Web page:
What Food can do for your Prostate
Gentlemen, mark your calendar for Men’s Health Week starting 14th June 2021. There will be loads of events and campaigns raising awareness for male-related health topics in the media so do keep an eye out. Prostate cancer is the second most common cancer to affect men, after lung cancer. One in eight men in Ireland will develop prostate cancer during their lifetime. The prostate gland is part of the male reproductive system producing a fluid component of semen that nourishes sperm. As men age, the prostate may become enlarged in a condition called benign prostatic hyperplasia (BPH), a noncancerous condition. Prostate cancer also causes enlargement of the prostate. Both conditions share similar symptoms of frequent urge to urinate, difficulty when urinating and/or incomplete emptying of the bladder. While these conditions are quite rare in men under forty, they are increasing in those over 60 years. As with many cancers, the risk of incidence increases with age because we are exposed to cancer-causing factors over a longer period of time and our ability to naturally fend off risks may diminish with age through loss of vitality and health, poorer nutrition and less active lifestyles. Many cancers, including prostate may take years to manifest which is also reflected in the statistics relating to cancer risk and aging. While the statistics are alarming laid out in black and white, a colourful diet is a sure way to reduce your risk of prostate cancer and improve the outcomes and survival rates for those already diagnosed.
Nature vs Nurture for Prostate Cancer Risk
The World Cancer Research Fund Continuous Update Project (CUP) has revised 2018 findings on diet, nutrition, physical activity and Prostate Cancer. The CUP reported that there is now strong evidence that obesity and height (being tall) are significant factors associated with risk of advanced Prostate cancer. They also reported evidence that higher consumption of dairy products, diets high in calcium, low plasma alpha-tocopherol concentration (vitamin E) and low plasma selenium concentration may increase prostate cancer risk. Unless you were stretched on a rack as a kid, being tall is mainly down to genetics – however, all the other significant factors mentioned in the report are directly associated with the diet and lifestyle choices you make every day.
Protecting yourself with Colour and Plant-Based Foods
Lycopene, a powerful antioxidant responsible for the red pigment of tomatoes, pink grapefruit and watermelon, is a crucial ingredient to reduce prostate cancer risk. It is thought that lycopene targets specific free radicals associated with DNA damage to prostate cells which can instigate the onset of prostate cancer. Tomato products such as passata and bottled tomato juice are also a rich source of lycopene, offering us year-round protection when fresh produce is out of season. Alpha-tocopherol (vitamin E) and selenium mentioned in the CUP report, work in a similar way and are very specific to prostate cells.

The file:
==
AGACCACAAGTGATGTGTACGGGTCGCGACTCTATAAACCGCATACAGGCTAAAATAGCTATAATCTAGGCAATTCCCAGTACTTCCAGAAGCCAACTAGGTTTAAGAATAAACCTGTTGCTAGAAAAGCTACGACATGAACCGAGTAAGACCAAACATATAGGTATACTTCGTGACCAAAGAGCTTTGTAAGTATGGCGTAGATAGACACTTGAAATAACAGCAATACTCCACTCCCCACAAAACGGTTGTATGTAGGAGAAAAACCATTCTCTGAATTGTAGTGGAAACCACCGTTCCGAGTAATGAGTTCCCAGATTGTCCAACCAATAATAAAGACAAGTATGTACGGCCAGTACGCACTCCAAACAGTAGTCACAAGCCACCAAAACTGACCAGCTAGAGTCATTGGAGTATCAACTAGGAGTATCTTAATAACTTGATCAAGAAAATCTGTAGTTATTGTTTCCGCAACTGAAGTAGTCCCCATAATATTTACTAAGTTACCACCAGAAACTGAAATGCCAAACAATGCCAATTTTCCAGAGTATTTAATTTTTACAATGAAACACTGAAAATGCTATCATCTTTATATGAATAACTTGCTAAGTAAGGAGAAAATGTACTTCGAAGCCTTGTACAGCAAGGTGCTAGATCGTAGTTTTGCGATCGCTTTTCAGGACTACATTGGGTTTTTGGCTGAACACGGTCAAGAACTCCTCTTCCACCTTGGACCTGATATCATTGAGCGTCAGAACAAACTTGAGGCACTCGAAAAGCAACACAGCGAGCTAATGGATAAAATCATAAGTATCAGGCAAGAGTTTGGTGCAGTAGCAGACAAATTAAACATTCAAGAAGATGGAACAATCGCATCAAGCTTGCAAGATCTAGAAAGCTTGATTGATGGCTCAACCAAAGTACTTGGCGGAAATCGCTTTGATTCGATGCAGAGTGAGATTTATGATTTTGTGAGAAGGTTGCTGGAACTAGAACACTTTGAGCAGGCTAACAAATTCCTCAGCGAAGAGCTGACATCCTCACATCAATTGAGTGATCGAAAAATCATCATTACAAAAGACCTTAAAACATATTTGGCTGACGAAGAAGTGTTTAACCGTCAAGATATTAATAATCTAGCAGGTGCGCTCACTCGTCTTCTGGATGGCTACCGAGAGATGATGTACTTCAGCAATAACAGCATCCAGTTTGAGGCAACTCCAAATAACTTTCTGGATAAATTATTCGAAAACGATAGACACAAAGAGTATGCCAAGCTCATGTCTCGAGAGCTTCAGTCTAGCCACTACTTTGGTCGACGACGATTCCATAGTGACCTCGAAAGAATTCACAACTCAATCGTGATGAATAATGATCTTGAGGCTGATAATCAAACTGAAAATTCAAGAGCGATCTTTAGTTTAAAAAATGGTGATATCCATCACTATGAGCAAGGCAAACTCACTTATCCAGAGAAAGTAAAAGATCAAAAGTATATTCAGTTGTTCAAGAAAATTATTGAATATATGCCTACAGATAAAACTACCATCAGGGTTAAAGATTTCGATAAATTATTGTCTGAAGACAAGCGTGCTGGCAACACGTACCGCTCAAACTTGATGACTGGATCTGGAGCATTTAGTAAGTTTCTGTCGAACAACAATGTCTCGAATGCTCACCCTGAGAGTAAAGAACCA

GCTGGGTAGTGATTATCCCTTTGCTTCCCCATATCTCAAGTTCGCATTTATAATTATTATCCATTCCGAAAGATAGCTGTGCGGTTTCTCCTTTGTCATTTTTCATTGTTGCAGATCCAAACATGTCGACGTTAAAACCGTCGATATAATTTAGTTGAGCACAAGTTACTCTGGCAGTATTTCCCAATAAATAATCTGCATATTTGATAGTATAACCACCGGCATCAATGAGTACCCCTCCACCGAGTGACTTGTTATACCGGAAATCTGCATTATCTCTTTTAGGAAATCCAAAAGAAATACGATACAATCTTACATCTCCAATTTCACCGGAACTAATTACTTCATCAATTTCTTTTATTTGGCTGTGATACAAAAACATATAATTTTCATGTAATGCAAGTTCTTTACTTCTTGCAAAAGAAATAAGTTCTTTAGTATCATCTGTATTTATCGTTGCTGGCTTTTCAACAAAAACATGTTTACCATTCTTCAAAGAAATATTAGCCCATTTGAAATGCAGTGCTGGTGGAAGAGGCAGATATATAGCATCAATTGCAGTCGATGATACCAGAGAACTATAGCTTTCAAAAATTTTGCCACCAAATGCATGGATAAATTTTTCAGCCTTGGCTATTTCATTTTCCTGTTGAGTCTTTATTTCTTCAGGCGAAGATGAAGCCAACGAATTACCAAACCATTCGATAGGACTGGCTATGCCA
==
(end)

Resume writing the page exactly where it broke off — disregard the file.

Pomegranate seeds also provide important antioxidants such as polyphenols, ellagic acid and anthocyanins. Like lycopene, these antioxidants protect the prostate cells from free radical damage caused by metabolic activity and environmental toxins. Anthocyanins may also reduce the risk of urinary and bladder infections associated with enlarged prostate. Pomegranate seeds have the added benefit of inhibiting oestrogen production, which is a possible cause of BPH in older men.
Cruciferous vegetables are top defenders when it comes to prostate cancer. Sulfuronane in these vegetables acts as a potent anticancer agent and is particularly beneficial in hormone sensitive prostate cancer. Broccoli, brussels sprouts, cabbage and kale can be easily incorporated into the diet – just don’t boil them to a mush! Steaming or simmering in a little water will help to ensure your prostate gets the best from these veggies.
Soybeans, although controversial, are worth a mention. Populations with higher than average intakes of soybeans tend to have lower incidence of both prostate and oestrogen-sensitive breast cancer. This is attributed to phytoestrogens which offer protection from the harmful, growth promoting effects of oestrogen on these cancer cells. Other legumes and lentils also provide this kind of protection and fibre, which helps eliminate excess oestrogen from the body. These populations also enjoy a diet rich in fresh vegetables, eat very little meat and no dairy – all of which are relevant to both breast and prostate cancer. It is unclear if the protective nature of these diets is due to soybean intake but more likely due to a healthier approach to eating and the increased consumption of plant-based foods.
Modern Diets Increase Prostate Cancer Risk
A moderate intake of protein from oily fish, nuts and seeds will provide healthy fats which reduce risk of prostate cancer. Monounsaturated oils from olives, pumpkin seeds and avocado (rich in vitamin E) are protective, while the heated, treated oils such as corn, rapeseed and vegetable oils increase risk. Fried foods, trans fats, red meat, sugar, dairy and high calcium intakes are also associated with increased risk of prostate cancer which may explain the rising rates among the Irish men! Extracts from Saw Palmetto and Pumpkin seed, available as supplements may be included in a prostate-friendly diet but do seek good advice on these supplements. Selenium, Zinc, B vitamins and folate can be added to the manly list and are readily available in foods such as brazil nuts, wholegrains, fish and pumpkin seeds and topped up if needed in supplement form.
So, there you have it, gentlemen! Enjoy Father’s Day and Men’s Health Week - the kitchen is officially all yours!